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Christianity Today Magazine

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Last Build Date: Thu, 22 Mar 2018 19:48:02 PDT

Copyright: Copyright 2018, Christianity Today

Bill Hybels Accused of Sexual Misconduct by Former Willow Creek Leaders
John and Nancy Ortberg, others confront megachurch with its own #MeToo moment. “The charges against me are false,” says Hybels of former friends’ “collusion.” When the #MeToo movement arose this past fall, Willow Creek Community Church sprang into action. “If you’ve been sexually harassed or harmed, your pain matters—to us and to God,” the suburban Chicago megachurch posted on its Facebook page, along with details about how to get help. A handful of Willow Creek’s female leaders, including cofounder Lynne Hybels, also joined the Silence Is Not Spiritual campaign, calling on evangelical churches to stand up for women who had experienced sexual harassment and sexual violence. Now the megachurch may have a #ChurchToo problem, one that pits cofounder Bill Hybels against some of his longtime friends. A group of former pastors and staff members has accused Hybels of a pattern of sexual harassment and misconduct, the Chicago Tribune reported tonight. The group includes John and Nancy Ortberg, well-known pastors and authors who are both former teaching pastors at Willow Creek and longtime friends of Bill and Lynne Hybels. It also includes Leanne Mellado, a former Willow staff member who is married to Santiago “Jim” Mellado, the former longtime head of the Willow Creek Association (WCA) and current president and CEO of Compassion International. At issue are allegations of pastoral misconduct by Bill Hybels, a bestselling author and founding pastor of one of America’s largest churches. “The alleged behavior included suggestive comments, extended hugs, an unwanted kiss, and invitations to hotel rooms,” according to the Tribune. “It also included an allegation of a prolonged consensual affair with a married woman who later said her claim about the affair was not true.” Bill Hybels has denied the allegations and says his former ...Continue reading... [...]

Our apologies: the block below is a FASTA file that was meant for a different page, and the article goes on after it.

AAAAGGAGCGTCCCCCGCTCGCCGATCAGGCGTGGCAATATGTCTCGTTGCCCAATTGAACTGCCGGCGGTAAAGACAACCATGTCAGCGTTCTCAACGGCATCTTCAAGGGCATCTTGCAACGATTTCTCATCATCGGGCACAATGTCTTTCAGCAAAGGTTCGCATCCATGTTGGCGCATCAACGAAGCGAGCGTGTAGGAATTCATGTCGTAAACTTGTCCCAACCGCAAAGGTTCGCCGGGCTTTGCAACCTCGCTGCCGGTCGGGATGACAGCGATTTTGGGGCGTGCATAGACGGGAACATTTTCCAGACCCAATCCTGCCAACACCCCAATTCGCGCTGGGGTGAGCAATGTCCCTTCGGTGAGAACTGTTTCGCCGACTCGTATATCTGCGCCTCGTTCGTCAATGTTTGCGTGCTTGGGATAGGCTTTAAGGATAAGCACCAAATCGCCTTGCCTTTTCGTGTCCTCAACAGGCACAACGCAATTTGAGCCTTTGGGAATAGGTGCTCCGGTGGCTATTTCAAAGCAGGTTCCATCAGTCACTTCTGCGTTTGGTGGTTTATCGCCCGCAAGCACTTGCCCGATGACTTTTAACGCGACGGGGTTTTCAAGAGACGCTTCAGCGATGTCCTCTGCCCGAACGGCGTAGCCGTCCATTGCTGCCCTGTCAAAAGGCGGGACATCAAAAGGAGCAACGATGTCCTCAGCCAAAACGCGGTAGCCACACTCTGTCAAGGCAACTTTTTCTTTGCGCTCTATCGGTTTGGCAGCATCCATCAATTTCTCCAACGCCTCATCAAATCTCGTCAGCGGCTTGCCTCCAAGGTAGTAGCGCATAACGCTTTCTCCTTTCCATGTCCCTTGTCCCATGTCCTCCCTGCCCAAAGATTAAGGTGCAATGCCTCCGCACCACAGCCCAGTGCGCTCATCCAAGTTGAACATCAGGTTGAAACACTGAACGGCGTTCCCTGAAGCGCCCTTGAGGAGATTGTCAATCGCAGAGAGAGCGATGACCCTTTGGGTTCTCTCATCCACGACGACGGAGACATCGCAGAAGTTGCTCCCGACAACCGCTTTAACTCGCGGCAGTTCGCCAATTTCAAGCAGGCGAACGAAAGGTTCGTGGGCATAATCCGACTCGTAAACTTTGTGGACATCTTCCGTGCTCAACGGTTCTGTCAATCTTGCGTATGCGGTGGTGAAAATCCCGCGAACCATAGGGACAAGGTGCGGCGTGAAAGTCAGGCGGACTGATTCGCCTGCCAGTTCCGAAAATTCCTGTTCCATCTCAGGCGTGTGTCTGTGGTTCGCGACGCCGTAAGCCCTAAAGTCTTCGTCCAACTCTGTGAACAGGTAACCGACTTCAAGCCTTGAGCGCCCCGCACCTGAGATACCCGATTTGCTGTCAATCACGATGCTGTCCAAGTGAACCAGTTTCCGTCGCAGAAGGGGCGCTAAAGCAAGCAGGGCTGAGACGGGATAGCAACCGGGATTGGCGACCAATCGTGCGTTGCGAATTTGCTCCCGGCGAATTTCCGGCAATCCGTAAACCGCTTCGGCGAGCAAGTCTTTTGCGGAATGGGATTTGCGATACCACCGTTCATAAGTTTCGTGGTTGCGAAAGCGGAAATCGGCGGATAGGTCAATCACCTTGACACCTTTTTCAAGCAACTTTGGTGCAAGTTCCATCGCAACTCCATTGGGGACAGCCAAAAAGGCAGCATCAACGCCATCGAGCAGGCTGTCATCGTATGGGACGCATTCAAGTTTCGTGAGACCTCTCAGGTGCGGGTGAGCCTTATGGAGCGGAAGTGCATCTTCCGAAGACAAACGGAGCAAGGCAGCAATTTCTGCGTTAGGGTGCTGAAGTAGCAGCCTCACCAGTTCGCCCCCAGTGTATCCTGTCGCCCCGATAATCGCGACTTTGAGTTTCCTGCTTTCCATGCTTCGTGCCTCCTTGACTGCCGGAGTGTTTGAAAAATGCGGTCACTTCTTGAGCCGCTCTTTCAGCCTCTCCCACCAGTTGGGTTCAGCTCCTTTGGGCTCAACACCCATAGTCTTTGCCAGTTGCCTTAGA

One-on-One with Brian Rosner on Known by God: A Biblical Theology of Personal Identity

Being known by God brings significance, humility, comfort, and direction.


Ed: How did you get interested in the topic of personal identity?

Brian: It was for very personal reasons. Back in the 1990s I had my own crisis of identity of sorts. Some big changes happened in my life and I found myself asking some uncomfortable questions. I talk about it in the opening pages of the book.

Being a Christian, I turned to God and the Bible for answers. What I found made an enormous difference to me personally. It also dawned on me that I was far from alone in wrestling with questions of personal identity.

In the ensuing years I had conversations with and read about people in all sorts of circumstances—people who’d been made redundant; people whose parents had died; people whose identity online leaves them feeling like a phony; people with questions about gender and sexuality; people who felt deflated by their aspirations for life not coming to fruition; people who felt diminished by consuming responsibilities for children or parents; and people who felt at sea in our rapidly changing world.

As Kevin Vanhoozer puts it, at the beginning of a new millennium, the human race seems to be suffering from a collective identity crisis. The book is my attempt to pass on what I’d learned.

Ed: People define themselves in all sorts of ways, with reference to their race, gender, age, marital status, occupation and so on. What does the Bible make of the so-called ‘traditional’ identity markers?

Brian: Such markers of identity are obviously essential for personal identity, but they are not the whole story. They are all important, but none of them is all-important. The Bible judges them to be inadequate foundations upon which to build your personal identity and even warns about putting too much weight ...

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We Need an Independent Investigation of Sovereign Grace Ministries

Allegations of child sexual abuse and staff cover-up continue to swirl. Let’s set an example for all churches to follow, bringing healing to victims and churches alike.


For nearly six years now, an open wound has been festering in the evangelical community. It’s time for healing to begin.